In the last decades of the previous century building your own electronic devices was often interesting, because commercially available equivalents did not exist or were (much) more expensive than home-built equipment. Today this is no longer true in many — most? — cases as all sorts of modules and devices can be found online for almost next to nothing. One of the domains where DIY electronics continues to be interesting though is test and measurement. An application that only exclusively deals with this is space electronics.

Build your own satellite?

OK, you say, but why would I develop space electronics? Because you can. Not many people know this, but commercial space flights often reserve a little bit of room for amateur satellites. There even exist volumetric standards for hobby satellites. Many HAM radio clubs but also engineering student teams work on the development of amateur satellites, so why won’t you?

Read a book about it

The difficult part is, as often, to find out where to start. The book reviewed in this article provides an introduction into the subject by detailing all the aspects of building electronics for space applications, launching it and communicating with it. The book doesn’t tell you how to build a satellite, that is up to you, but it explains the difficulties you will have to overcome and the things to think about when doing this. Procedures and protocols are described, and some history and other interesting background information is given as well.

Space is a harsh environment for electronics

After a brief history of space exploration, the harsh environment in which your satellite will have to survive is sketched. From strong vibrations and shocks during launching to wild temperature variations, radiation, and micrometeoroids & debris, electronics in space must be tough. Besides sometimes simply destroying the satellite, these effects may introduce error events like component latch-up, bit flips in digital circuits, glitches, burnout, etc. No wonder special hardened versions of standard components exist for such applications.


hole in spacecraft
Micrometeoroids are dangerous for satellites (source: NASA/Wikipedia).

The third chapter introduces space missions and how this not only influences the satellite’s operating orbit but also its design procedure. The following chapter then describes the typical subsystems you will need to integrate into your satellite to run the mission. Of course, a board computer is needed, and a communication module supported by a proper power system, but don’t forget a thermal system to heat and cool the precious electronics. An attitude control module may be required as well to keep the satellite looking at the point of interest and to know its position.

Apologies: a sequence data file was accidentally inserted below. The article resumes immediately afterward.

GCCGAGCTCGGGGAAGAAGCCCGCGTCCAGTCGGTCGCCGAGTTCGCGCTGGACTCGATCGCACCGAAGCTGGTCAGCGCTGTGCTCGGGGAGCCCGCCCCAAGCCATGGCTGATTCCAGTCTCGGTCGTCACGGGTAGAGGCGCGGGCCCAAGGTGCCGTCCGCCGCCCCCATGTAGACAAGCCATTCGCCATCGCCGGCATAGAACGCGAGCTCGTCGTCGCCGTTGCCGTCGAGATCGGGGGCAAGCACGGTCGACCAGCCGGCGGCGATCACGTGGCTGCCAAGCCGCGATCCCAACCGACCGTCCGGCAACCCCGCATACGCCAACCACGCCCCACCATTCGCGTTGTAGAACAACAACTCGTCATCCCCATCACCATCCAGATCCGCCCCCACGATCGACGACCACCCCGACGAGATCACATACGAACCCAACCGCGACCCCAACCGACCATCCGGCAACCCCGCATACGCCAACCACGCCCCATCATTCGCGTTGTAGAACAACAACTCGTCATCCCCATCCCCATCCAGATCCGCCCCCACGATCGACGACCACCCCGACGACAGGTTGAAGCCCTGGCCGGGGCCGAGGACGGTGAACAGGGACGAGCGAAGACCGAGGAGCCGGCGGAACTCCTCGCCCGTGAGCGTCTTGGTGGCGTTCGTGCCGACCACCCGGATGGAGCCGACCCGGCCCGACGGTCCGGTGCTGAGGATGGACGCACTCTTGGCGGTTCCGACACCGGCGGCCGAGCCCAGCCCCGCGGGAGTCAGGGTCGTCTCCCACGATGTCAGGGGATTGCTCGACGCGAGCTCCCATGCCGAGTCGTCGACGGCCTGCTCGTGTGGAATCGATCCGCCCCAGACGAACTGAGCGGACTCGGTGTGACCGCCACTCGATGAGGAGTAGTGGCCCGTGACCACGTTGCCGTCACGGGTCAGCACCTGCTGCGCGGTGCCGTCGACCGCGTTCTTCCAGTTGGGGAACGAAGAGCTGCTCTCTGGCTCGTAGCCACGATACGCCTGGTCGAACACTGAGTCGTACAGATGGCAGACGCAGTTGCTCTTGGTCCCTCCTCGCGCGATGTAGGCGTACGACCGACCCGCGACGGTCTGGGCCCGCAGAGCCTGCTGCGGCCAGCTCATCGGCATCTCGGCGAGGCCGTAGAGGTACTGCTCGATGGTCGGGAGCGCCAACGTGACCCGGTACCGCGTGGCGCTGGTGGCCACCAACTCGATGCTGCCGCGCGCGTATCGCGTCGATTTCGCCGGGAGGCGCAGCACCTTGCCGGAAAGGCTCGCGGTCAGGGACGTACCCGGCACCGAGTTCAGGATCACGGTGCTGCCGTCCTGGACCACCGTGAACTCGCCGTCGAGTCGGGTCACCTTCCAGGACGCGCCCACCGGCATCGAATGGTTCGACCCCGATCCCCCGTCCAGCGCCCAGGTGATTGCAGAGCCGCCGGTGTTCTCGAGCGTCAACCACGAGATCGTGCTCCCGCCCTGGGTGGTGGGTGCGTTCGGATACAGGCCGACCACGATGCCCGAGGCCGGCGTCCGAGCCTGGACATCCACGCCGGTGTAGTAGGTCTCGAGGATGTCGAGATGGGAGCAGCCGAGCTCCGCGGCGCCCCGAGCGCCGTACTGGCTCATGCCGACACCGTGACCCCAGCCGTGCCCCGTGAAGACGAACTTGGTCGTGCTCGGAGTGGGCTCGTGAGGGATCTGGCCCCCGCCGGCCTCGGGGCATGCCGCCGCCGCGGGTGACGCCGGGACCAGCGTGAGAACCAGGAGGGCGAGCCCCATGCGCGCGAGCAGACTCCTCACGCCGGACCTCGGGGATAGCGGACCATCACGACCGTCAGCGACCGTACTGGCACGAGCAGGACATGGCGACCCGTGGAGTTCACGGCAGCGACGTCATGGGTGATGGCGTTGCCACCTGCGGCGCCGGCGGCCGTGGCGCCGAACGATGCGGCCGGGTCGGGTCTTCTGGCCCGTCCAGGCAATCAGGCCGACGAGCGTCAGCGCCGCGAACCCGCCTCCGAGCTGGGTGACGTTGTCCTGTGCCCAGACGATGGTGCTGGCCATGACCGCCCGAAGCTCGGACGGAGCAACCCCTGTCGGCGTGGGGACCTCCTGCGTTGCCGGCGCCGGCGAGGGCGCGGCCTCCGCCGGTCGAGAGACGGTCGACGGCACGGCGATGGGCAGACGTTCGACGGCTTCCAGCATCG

Cubesat and Nanosatellites

All this stuff has to fit in a Nano- or Picosatellite. The most common form factor is Cubesat 1U, a 10 x 10 x 10 cm cube, but other sizes (2U, 3U, etc.) are possible as well.

Once the equipment to put inside the satellite has been defined, it is time to construct it. Chapter 5 deals with material and component selection and redundant design techniques. It also discusses the risk of using commercial off-the-shelf (COTS) parts in space. Chapter 6 then details classification, and test- and selection procedures for components suitable to go into space. Chapter 9 returns to this subject by giving some practical techniques to qualify components.

1U Cubesat
Cubesat kit (1U) (source: Wikipeadia)

Don't forget the ground station

Sending a satellite in space is not of much use if you cannot communicate with it. This is where ground stations come in and they are described in Chapter 8. Besides highlighting the typical organization of a ground station, much attention is given to the communication between stations and controllers and between stations and satellites. Because the time window to communicate with a satellite is in many cases limited to a few minutes per day — when it is in range of the ground station —, it is important to have clear and well-defined communication protocols. You don’t want to lose time because team members do not understand each other, and you might want to have a good mechanism to keep track of lost data packets and a way to retransmit them.


All in all, Electronics for Space is an interesting book to read, even if you don’t have plans for starting your own space exploration program. Although it does not teach you how to design and build a satellite, it does contain a wealth of useful and interesting information about electronics in space and how space missions work. The book could have been a little bit better if the author’s original text had been properly corrected by a native English editor, and if the sections had been numbered and added to the table of contents, but that is my own perfectionist opinion.